b) A7R II at 42MP + 16-35 f/4 = 26pMP while A7R at 36MP with same lens = 16MP, is it possible to attempt to derive a pMP result for the A7 (24MP) with the same lens? Or was the A7 eliminated for another reason?

        I realize this is a somewhat dorky/detailed question and if there is a source online to explain this that would save you the trouble of a reply that would be great. If you’re ever in the Leavenworth/Wenatchee area of the Cascades in Washington and need a place to dry gear and do a load of laundry, feel free to look me up, it’s the least I could do for your help!

        • Alan Dixon October 15, 2017 at 8:02 pm - Reply

          Hi Jeff, apologies for the late reply. The A7R II has a maximum ISO setting and also maybe more critical a minimum shutter speed setting. Both very useful.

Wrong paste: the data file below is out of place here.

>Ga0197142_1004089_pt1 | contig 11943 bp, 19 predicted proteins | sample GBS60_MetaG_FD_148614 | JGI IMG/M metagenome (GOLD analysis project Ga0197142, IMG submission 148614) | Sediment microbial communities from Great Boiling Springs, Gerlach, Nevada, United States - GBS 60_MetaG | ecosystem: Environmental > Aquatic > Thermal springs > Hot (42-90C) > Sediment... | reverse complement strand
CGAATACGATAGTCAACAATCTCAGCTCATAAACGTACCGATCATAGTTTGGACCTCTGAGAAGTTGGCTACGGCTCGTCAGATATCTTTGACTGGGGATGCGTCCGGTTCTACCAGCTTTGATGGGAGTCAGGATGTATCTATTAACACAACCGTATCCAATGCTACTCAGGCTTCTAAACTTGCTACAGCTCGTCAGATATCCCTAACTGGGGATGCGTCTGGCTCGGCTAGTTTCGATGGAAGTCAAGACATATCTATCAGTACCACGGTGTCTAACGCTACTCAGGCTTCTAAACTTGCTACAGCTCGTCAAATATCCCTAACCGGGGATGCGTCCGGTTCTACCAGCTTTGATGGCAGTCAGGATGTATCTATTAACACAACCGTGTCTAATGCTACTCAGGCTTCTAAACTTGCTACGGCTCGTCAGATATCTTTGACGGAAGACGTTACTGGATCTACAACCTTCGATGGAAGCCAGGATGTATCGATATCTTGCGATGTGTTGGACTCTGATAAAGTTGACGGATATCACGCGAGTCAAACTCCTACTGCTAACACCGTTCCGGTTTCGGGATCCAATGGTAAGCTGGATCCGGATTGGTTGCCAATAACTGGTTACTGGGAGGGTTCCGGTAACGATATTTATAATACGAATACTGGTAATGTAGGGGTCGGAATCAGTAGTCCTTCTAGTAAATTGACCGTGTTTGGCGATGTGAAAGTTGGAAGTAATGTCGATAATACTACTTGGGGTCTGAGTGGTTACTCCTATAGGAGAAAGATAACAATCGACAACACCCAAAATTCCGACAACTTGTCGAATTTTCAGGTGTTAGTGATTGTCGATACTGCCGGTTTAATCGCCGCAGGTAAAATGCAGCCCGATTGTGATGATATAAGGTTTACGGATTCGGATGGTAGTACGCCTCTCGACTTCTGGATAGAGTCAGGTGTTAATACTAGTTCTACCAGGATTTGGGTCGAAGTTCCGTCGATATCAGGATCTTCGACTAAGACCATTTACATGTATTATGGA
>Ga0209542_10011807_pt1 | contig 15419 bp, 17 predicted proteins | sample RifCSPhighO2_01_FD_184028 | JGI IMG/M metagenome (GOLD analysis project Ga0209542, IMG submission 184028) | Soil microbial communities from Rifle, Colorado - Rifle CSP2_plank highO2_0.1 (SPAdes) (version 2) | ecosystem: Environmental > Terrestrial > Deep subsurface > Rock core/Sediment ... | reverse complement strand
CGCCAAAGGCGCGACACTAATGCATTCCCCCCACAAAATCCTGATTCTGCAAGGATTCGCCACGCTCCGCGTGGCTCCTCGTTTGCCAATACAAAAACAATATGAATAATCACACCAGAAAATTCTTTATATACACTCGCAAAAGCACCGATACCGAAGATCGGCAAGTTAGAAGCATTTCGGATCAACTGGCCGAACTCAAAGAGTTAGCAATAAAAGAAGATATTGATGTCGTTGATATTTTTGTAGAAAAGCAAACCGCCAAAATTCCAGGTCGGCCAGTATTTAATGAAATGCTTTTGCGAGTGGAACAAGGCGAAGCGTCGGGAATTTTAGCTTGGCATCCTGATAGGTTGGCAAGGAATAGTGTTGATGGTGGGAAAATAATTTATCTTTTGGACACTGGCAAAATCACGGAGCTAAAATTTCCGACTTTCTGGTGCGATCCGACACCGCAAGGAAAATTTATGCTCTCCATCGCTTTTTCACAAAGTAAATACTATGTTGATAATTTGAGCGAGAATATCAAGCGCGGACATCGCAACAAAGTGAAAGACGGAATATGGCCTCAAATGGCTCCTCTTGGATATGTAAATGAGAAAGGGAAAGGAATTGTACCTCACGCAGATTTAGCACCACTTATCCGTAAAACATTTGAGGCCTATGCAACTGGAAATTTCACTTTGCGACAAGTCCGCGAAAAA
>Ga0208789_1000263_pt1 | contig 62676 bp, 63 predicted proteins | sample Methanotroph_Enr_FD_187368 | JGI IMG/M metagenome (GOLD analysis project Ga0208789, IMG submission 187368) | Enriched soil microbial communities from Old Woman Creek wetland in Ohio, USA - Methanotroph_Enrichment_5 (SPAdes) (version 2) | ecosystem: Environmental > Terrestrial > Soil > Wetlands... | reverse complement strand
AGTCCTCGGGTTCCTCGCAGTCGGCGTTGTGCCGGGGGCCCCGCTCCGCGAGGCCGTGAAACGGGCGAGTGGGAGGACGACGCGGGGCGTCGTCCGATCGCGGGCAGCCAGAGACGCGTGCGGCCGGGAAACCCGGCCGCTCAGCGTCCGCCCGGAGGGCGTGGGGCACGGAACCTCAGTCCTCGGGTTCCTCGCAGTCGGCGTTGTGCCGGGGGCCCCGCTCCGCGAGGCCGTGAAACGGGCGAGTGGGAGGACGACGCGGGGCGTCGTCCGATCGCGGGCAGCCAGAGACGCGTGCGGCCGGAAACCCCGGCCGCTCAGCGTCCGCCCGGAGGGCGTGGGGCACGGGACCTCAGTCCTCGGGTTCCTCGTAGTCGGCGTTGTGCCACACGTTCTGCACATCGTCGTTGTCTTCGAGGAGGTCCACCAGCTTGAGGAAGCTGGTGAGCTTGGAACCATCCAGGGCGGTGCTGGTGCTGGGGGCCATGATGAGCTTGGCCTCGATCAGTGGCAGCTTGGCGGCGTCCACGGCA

>I’m guessing you ran some numbers on pMP/oz and pMP/$ but neither the A7 nor A6500 are tested, and I was interested in running the same calculations.
          > a) is it safe to assume pMP of the Sony A6500 mated with a certain lens has more or less the same the same pMP as the A6000,
          Yes and yes.

          > b) A7R II at 42MP + 16-35 f/4 = 26pMP while A7R at 36MP with same lens = 16MP, is it possible to attempt to derive a pMP result for the A7 (24MP) with the same lens? Or was the A7 eliminated for another reason?
          For many lenses if you look at the “mounted on:” selection box you can find a dropdown list that has has the A7 as an option. E.g. the 24-70 has a score of 28 pmp on the A7II and 17pmp on the A7. And the new f2.8 version it’s 34 vs. 24. If the A7 isn’t listed for testing with a lens you can make some guesses based on other A7II to A7 lens comparisons but they are only guesses.

          Warmest, -alan